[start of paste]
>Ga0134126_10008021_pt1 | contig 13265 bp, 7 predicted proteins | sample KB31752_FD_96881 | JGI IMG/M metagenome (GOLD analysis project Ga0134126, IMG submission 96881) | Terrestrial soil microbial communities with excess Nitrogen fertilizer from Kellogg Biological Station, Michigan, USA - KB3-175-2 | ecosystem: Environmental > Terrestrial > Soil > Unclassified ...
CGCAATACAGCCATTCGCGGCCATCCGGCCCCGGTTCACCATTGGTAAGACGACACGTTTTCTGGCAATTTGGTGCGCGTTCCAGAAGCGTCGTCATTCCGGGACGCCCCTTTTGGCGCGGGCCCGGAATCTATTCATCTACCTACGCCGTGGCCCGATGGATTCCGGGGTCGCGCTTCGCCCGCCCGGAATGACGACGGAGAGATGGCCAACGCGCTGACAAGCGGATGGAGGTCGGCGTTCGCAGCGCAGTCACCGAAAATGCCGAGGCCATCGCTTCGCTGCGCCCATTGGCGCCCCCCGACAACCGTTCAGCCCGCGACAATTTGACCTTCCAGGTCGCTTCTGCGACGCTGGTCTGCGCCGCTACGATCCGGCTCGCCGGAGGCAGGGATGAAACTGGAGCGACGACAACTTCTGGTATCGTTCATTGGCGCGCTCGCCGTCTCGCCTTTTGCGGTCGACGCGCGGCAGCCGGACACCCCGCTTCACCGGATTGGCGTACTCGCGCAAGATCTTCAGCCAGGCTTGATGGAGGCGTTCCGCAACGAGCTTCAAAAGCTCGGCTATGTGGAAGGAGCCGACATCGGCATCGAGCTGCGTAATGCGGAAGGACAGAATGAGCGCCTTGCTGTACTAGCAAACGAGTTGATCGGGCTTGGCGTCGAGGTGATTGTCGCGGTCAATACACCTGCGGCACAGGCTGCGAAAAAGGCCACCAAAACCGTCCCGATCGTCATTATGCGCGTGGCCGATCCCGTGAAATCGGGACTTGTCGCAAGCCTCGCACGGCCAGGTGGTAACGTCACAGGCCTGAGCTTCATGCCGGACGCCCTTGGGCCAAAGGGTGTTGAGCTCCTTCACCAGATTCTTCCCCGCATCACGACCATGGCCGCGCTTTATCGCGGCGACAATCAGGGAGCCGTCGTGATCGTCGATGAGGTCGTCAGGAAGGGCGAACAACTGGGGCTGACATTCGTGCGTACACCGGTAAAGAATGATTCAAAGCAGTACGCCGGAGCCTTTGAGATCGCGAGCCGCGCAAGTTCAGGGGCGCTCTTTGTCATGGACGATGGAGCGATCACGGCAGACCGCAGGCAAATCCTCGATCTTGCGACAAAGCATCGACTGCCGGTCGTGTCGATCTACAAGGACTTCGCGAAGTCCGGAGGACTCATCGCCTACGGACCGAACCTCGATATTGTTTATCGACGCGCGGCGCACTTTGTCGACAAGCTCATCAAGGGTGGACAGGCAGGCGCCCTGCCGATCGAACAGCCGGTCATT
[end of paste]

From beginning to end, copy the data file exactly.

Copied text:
>Ga0134126_10008021_pt1 | contig 13265 bp, 7 predicted proteins | sample KB31752_FD_96881 | JGI IMG/M metagenome (GOLD analysis project Ga0134126, IMG submission 96881) | Terrestrial soil microbial communities with excess Nitrogen fertilizer from Kellogg Biological Station, Michigan, USA - KB3-175-2 | ecosystem: Environmental > Terrestrial > Soil > Unclassified ...
CGCAATACAGCCATTCGCGGCCATCCGGCCCCGGTTCACCATTGGTAAGACGACACGTTTTCTGGCAATTTGGTGCGCGTTCCAGAAGCGTCGTCATTCCGGGACGCCCCTTTTGGCGCGGGCCCGGAATCTATTCATCTACCTACGCCGTGGCCCGATGGATTCCGGGGTCGCGCTTCGCCCGCCCGGAATGACGACGGAGAGATGGCCAACGCGCTGACAAGCGGATGGAGGTCGGCGTTCGCAGCGCAGTCACCGAAAATGCCGAGGCCATCGCTTCGCTGCGCCCATTGGCGCCCCCCGACAACCGTTCAGCCCGCGACAATTTGACCTTCCAGGTCGCTTCTGCGACGCTGGTCTGCGCCGCTACGATCCGGCTCGCCGGAGGCAGGGATGAAACTGGAGCGACGACAACTTCTGGTATCGTTCATTGGCGCGCTCGCCGTCTCGCCTTTTGCGGTCGACGCGCGGCAGCCGGACACCCCGCTTCACCGGATTGGCGTACTCGCGCAAGATCTTCAGCCAGGCTTGATGGAGGCGTTCCGCAACGAGCTTCAAAAGCTCGGCTATGTGGAAGGAGCCGACATCGGCATCGAGCTGCGTAATGCGGAAGGACAGAATGAGCGCCTTGCTGTACTAGCAAACGAGTTGATCGGGCTTGGCGTCGAGGTGATTGTCGCGGTCAATACACCTGCGGCACAGGCTGCGAAAAAGGCCACCAAAACCGTCCCGATCGTCATTATGCGCGTGGCCGATCCCGTGAAATCGGGACTTGTCGCAAGCCTCGCACGGCCAGGTGGTAACGTCACAGGCCTGAGCTTCATGCCGGACGCCCTTGGGCCAAAGGGTGTTGAGCTCCTTCACCAGATTCTTCCCCGCATCACGACCATGGCCGCGCTTTATCGCGGCGACAATCAGGGAGCCGTCGTGATCGTCGATGAGGTCGTCAGGAAGGGCGAACAACTGGGGCTGACATTCGTGCGTACACCGGTAAAGAATGATTCAAAGCAGTACGCCGGAGCCTTTGAGATCGCGAGCCGCGCAAGTTCAGGGGCGCTCTTTGTCATGGACGATGGAGCGATCACGGCAGACCGCAGGCAAATCCTCGATCTTGCGACAAAGCATCGACTGCCGGTCGTGTCGATCTACAAGGACTTCGCGAAGTCCGGAGGACTCATCGCCTACGGACCGAACCTCGATATTGTTTATCGACGCGCGGCGCACTTTGTCGACAAGCTCATCAAGGGTGGACAGGCAGGCGCCCTGCCGATCGAACAGCCGGTCATT